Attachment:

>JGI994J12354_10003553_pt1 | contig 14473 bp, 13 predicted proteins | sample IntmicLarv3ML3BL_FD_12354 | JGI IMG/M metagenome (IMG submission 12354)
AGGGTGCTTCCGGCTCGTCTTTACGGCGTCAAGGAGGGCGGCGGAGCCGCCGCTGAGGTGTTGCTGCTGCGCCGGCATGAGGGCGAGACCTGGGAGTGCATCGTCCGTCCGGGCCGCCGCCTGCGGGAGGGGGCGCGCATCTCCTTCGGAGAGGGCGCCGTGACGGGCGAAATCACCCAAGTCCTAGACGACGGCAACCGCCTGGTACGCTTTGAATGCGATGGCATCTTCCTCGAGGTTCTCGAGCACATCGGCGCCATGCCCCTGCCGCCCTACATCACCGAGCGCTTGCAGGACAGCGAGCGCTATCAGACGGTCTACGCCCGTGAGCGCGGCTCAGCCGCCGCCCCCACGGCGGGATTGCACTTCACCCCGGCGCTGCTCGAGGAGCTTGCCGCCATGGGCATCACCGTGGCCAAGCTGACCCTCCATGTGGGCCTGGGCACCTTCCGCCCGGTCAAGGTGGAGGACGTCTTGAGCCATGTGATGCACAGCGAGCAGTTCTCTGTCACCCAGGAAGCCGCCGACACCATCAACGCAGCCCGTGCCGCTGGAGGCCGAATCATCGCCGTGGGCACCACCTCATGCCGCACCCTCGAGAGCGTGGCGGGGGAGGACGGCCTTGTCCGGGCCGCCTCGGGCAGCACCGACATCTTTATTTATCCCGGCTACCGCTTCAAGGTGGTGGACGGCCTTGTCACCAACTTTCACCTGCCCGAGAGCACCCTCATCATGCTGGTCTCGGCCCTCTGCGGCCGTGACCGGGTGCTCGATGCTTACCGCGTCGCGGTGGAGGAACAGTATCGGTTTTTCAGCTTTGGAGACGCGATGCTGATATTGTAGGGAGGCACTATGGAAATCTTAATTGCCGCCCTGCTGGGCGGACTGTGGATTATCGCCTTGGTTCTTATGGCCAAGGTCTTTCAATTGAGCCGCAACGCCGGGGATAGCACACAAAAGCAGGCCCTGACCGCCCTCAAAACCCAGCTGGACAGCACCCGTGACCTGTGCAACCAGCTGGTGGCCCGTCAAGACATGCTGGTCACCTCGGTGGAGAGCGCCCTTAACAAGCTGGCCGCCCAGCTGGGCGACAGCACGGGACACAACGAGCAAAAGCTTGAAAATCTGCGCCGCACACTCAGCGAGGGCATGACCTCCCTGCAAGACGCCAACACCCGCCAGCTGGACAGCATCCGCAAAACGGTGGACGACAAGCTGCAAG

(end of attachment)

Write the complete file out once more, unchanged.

>JGI994J12354_10003553_pt1 | contig 14473 bp, 13 predicted proteins | sample IntmicLarv3ML3BL_FD_12354 | JGI IMG/M metagenome (IMG submission 12354)
AGGGTGCTTCCGGCTCGTCTTTACGGCGTCAAGGAGGGCGGCGGAGCCGCCGCTGAGGTGTTGCTGCTGCGCCGGCATGAGGGCGAGACCTGGGAGTGCATCGTCCGTCCGGGCCGCCGCCTGCGGGAGGGGGCGCGCATCTCCTTCGGAGAGGGCGCCGTGACGGGCGAAATCACCCAAGTCCTAGACGACGGCAACCGCCTGGTACGCTTTGAATGCGATGGCATCTTCCTCGAGGTTCTCGAGCACATCGGCGCCATGCCCCTGCCGCCCTACATCACCGAGCGCTTGCAGGACAGCGAGCGCTATCAGACGGTCTACGCCCGTGAGCGCGGCTCAGCCGCCGCCCCCACGGCGGGATTGCACTTCACCCCGGCGCTGCTCGAGGAGCTTGCCGCCATGGGCATCACCGTGGCCAAGCTGACCCTCCATGTGGGCCTGGGCACCTTCCGCCCGGTCAAGGTGGAGGACGTCTTGAGCCATGTGATGCACAGCGAGCAGTTCTCTGTCACCCAGGAAGCCGCCGACACCATCAACGCAGCCCGTGCCGCTGGAGGCCGAATCATCGCCGTGGGCACCACCTCATGCCGCACCCTCGAGAGCGTGGCGGGGGAGGACGGCCTTGTCCGGGCCGCCTCGGGCAGCACCGACATCTTTATTTATCCCGGCTACCGCTTCAAGGTGGTGGACGGCCTTGTCACCAACTTTCACCTGCCCGAGAGCACCCTCATCATGCTGGTCTCGGCCCTCTGCGGCCGTGACCGGGTGCTCGATGCTTACCGCGTCGCGGTGGAGGAACAGTATCGGTTTTTCAGCTTTGGAGACGCGATGCTGATATTGTAGGGAGGCACTATGGAAATCTTAATTGCCGCCCTGCTGGGCGGACTGTGGATTATCGCCTTGGTTCTTATGGCCAAGGTCTTTCAATTGAGCCGCAACGCCGGGGATAGCACACAAAAGCAGGCCCTGACCGCCCTCAAAACCCAGCTGGACAGCACCCGTGACCTGTGCAACCAGCTGGTGGCCCGTCAAGACATGCTGGTCACCTCGGTGGAGAGCGCCCTTAACAAGCTGGCCGCCCAGCTGGGCGACAGCACGGGACACAACGAGCAAAAGCTTGAAAATCTGCGCCGCACACTCAGCGAGGGCATGACCTCCCTGCAAGACGCCAACACCCGCCAGCTGGACAGCATCCGCAAAACGGTGGACGACAAGCTGCAAG